Finally it was my daughter’s turn. She showed the judge her license and the mound of paper we had brought to prove we had insurance. (We had brought insurance cards, the policy, the renewal notices to document that she was covered for the car she was driving. My insurance agent had even given me a letter.) The judge said one insurance card was enough, and obviously knew the terms of our insurance company’s policies as well as (better than?) we did.

The judge asked my daughter what had happened that night. I held my breath. My daughter gave a concise factual description, free of “it’s not my fault” BS, but also free of needless self-incriminating detail. The judge asked her why she had done it. She said “I made a bad decision.” I don’t know whether she gave that answer because she has reached a level of maturity where she is willing to take responsibility for her actions—a level of maturity not demonstrated by most of the defendants that day—or by people in general in my cynical view. Or maybe she gave that answer because she’s savvy enough to know that’s the best answer to give. Whatever her reason—and I hope it was some of both—it was what the judge wanted to hear.

The judge dismissed the last two charges based on the documentation my daughter brought. Then she gave my daughter a somewhat complicated choice. She would dismiss the second count or she would let my daughter go to traffic school. In the former case the fine would be lower, but in the latter case my insurance wouldn’t be affected. (Normally a traffic conviction raises one’s insurance in California; going to driving school forestalls that.)

I went out and made a hurried call to my insurance agent. The conviction would indeed raise my insurance so I told my daughter she should take traffic school.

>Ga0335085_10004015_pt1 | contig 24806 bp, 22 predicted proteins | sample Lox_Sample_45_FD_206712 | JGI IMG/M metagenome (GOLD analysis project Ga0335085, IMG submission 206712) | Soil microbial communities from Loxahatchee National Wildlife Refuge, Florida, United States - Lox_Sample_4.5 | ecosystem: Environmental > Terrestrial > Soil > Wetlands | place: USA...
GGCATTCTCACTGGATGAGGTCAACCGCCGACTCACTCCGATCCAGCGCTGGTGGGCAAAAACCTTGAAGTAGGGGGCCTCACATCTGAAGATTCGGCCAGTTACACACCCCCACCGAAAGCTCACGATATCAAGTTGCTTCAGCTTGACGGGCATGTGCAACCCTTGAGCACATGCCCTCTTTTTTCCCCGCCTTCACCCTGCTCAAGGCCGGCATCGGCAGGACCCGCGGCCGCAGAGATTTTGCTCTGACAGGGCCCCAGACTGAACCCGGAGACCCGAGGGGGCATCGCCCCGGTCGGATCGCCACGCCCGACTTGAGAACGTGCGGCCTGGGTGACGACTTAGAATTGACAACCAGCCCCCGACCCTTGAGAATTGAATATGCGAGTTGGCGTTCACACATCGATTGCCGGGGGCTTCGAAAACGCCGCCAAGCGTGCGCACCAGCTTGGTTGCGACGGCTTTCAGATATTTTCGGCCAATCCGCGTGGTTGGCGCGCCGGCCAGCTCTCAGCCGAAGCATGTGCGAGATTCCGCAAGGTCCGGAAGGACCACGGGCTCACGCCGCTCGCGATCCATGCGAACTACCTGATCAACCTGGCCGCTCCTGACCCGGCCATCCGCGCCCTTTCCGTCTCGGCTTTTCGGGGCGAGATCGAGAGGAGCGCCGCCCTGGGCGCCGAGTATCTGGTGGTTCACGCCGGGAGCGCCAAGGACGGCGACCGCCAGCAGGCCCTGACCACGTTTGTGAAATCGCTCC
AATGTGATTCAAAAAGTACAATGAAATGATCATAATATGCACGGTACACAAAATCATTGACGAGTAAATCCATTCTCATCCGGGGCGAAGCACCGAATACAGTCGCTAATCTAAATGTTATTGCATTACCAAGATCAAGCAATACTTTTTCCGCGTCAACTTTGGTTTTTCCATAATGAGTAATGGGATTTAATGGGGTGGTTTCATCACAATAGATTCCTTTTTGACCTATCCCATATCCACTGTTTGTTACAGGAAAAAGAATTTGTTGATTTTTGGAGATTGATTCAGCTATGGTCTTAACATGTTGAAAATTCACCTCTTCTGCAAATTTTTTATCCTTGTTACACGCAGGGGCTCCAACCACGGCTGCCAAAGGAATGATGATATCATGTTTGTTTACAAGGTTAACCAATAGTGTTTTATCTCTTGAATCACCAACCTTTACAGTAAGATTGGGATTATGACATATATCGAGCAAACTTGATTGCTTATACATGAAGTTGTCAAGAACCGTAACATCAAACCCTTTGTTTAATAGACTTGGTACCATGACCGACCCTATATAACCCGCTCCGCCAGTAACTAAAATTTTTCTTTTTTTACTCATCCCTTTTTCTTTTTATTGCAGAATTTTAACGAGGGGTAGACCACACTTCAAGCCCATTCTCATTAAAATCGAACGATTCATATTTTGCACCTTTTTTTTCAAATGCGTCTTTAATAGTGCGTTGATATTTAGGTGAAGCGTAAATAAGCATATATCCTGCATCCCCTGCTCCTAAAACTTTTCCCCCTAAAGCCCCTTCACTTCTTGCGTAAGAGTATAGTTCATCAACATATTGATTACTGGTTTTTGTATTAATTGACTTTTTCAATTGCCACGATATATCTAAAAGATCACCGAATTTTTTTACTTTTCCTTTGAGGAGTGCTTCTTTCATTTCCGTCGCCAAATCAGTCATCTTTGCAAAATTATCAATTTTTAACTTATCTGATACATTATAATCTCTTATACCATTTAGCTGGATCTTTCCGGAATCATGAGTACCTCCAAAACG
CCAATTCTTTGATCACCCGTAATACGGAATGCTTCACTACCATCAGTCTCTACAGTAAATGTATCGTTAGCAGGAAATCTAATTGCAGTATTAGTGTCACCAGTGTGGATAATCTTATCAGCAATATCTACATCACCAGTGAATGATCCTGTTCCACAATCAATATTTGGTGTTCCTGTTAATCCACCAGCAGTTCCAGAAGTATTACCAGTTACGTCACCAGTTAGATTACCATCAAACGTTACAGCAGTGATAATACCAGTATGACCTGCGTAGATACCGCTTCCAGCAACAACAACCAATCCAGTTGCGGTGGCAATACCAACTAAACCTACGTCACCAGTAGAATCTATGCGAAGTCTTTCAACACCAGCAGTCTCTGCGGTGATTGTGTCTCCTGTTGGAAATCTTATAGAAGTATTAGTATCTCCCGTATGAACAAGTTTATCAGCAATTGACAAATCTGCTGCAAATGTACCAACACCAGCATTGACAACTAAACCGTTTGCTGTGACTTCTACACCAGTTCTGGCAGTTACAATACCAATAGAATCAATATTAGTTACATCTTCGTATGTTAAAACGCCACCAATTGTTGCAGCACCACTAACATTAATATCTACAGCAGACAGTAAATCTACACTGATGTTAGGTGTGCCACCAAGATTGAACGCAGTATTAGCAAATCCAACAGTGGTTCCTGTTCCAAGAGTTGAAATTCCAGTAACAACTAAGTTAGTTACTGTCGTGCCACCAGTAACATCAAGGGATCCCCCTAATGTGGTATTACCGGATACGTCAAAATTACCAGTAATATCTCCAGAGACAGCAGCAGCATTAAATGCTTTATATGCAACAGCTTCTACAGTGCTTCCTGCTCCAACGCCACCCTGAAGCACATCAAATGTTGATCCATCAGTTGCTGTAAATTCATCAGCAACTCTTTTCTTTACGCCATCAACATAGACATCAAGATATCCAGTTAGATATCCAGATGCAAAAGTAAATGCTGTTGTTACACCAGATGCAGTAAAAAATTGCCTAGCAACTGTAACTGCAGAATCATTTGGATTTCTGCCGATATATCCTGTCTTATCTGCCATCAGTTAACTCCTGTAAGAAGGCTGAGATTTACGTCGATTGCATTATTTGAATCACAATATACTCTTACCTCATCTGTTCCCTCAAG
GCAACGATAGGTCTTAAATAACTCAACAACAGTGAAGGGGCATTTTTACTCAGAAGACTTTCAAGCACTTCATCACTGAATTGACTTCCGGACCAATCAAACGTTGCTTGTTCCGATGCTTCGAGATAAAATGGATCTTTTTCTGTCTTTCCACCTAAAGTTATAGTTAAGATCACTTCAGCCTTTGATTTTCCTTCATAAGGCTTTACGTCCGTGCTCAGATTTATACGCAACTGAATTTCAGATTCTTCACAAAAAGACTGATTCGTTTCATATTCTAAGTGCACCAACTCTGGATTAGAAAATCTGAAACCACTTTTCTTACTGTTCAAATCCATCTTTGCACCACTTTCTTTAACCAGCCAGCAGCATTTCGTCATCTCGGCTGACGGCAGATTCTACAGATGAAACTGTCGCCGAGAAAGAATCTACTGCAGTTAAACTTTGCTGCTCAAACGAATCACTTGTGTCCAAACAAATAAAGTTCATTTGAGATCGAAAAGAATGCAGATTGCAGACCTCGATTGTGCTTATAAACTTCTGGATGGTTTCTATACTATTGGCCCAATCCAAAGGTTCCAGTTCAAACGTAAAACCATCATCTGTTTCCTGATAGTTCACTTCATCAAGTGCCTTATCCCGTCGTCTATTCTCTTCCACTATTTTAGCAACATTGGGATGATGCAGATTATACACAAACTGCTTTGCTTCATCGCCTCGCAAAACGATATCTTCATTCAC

She was ordered to pay $831 in fines and was given a list of traffic schools.

I had expected the day to be boring. It was not.

I have never been to traffic court before. I have heard horror stories of injustice, lack of compassion, and bureaucracy. I found this judge to be just the opposite of all these—and I told her so.

I also found the judge’s explanations clear and articulate; precise in the way the law demands, but free of needless legal jargon. In fact I learned several things about traffic law from sitting there. And I always consider a day in which I learn something new to be a good day.

I hope my daughter learned something too—not only that perhaps she should drive more carefully. I hope she also learned that there can be justice in the American justice system. God knows that system has its faults and shortcomings. But the day on which there is an end to justice from the American legal system is the day that America ceases to live up to its ideals. Sometimes I fear that day is coming. But when I see a judge like this in—let’s face it—a rather menial job as judicial appointments go, take the time to care and be fair, then I feel like there’s hope.

My daughter drove home back “over the hill” (as people from Santa Cruz say). We somehow missed the on-ramp to the freeway and ended up taking Highway 9–a beautiful road that winds through the Santa Cruz Mountains. She stayed under the speed limit much of the way. It would be nice to think that’s because of the lesson learned from her recent brush with The Law. But in truth it’s because she was stuck behind a school bus most of the way.